Mishaps

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Mishaps

We must admire such talent as possessed by those whom misfortune visits, whose astute wits enable them to take up their shattered dream, see the good still in it, then carve away the splinters and make it into something valuable and new. It must take, first, to banish tears and disappointment, so the eyes and mind remain clear to see what remains and imagine the possibilities within.

I find it amazing for some to have such acumen, such self-control and tolerance for pain, so that one can recognize the good within the bad, and know it is always there awaiting the craftsman’s blade to bring it forth. Such a person must know they live with good fortune at the ready by their side so they can feel in control and unstoppable. It may only be words, but I have seen their effect at work, and now I need to learn them in my own life.

I know. A man swiftly approaching his ninth decade of existence should not be concerning himself with such matters. I should, instead, be stitching wallets, visiting exotic places on permanent vacation, or napping away the rest of my days. Marketing my books should never cross my mind. “Let amazon.com worry about how to sell them. You wrote them. That should be enough!” yeah, right.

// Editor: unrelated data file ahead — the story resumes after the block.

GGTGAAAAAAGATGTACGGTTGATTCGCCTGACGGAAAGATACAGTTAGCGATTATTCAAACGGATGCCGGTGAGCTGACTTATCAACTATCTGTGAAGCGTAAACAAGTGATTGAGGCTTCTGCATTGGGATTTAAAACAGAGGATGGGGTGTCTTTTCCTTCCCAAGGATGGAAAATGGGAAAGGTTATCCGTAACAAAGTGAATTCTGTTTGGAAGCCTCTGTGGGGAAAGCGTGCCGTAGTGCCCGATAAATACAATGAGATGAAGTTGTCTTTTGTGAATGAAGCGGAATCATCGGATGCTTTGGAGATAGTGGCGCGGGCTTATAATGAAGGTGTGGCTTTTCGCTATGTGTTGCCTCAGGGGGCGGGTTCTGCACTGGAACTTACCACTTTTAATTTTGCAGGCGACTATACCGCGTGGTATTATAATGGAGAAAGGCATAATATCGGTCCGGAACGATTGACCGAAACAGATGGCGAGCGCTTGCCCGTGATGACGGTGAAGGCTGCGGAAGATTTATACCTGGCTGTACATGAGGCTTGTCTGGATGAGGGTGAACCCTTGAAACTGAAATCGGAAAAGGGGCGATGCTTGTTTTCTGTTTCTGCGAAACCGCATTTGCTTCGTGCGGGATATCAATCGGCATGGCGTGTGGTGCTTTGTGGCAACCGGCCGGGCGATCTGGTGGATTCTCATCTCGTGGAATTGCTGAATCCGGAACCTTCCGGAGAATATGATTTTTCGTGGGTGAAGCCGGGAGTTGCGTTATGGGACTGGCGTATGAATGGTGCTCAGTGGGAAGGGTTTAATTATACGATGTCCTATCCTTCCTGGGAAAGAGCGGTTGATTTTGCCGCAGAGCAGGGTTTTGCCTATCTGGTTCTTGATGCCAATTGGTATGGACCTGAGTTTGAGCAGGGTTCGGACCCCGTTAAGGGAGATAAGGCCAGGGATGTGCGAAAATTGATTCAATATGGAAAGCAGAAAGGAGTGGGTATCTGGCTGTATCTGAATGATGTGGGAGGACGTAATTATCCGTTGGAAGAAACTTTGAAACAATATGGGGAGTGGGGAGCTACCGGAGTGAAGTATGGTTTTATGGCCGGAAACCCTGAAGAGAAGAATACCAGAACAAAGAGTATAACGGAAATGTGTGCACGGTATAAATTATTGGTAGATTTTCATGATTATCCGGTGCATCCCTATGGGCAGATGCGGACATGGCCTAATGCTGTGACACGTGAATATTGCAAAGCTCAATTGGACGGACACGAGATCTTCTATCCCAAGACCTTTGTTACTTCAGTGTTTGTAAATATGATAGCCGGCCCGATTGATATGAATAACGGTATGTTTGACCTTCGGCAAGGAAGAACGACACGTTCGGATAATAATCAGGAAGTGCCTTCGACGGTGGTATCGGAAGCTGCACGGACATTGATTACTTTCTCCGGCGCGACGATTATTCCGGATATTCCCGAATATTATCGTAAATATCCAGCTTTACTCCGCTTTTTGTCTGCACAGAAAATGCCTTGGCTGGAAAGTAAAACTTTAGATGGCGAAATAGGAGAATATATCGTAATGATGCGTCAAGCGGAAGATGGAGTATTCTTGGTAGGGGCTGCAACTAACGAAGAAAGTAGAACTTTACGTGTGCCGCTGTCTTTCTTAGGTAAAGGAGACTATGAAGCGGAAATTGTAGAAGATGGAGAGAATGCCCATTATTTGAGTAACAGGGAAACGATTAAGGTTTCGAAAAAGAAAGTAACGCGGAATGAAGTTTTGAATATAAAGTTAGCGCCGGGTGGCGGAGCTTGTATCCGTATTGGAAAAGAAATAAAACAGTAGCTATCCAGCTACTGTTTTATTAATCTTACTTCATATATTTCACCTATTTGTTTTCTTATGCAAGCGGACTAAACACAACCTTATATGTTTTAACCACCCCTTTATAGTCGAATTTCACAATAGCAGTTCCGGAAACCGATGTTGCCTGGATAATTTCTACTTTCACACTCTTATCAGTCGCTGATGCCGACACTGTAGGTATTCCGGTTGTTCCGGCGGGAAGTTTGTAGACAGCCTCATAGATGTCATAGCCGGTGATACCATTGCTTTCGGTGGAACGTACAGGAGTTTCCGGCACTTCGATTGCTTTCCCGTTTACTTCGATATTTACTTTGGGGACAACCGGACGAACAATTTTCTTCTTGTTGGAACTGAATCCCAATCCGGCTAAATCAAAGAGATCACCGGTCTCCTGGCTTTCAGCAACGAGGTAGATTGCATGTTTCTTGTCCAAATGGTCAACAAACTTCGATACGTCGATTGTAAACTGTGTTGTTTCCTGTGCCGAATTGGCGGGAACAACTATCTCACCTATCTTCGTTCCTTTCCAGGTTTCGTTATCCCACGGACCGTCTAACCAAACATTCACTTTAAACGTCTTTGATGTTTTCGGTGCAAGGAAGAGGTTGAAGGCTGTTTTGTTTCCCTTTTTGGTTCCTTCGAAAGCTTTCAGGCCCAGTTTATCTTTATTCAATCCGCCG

It doesn’t work that way. It makes things worse when I know how I feel when people have stuff to sell and act like they want to tell me all about it. I don’t want to hear it, and I imagine most people will react the same way. If I’m wrong, don’t tell me. I can imagine all the mishaps that could result.

Many writers choose writing as a topic for their blogs. I figure I write as good as I’m going to, and taking lessons in grammar and structure at this late stage will only make things worse. Instead of figuring out what to say, I’d get hung up on how to say it.

Now, I know that writing is a two-step process. First, you write and get all your words set down in a logical order. Then, later—much later—as much as you can make it later—you edit, rearrange, make corrections, eliminate useless adverbs and passive verbs—all the is, was, are, were, be, been and suchlike that you can drop or rearrange sentences to get rid of. If you save the original version for a later comparison with the finished product, you will see firsthand how getting rid of mishaps made everything a whole lot better.

It works the same when you correct the mishaps of life, too. The difference is, in life, you don’t get to edit. You must learn to do it right the first time through.

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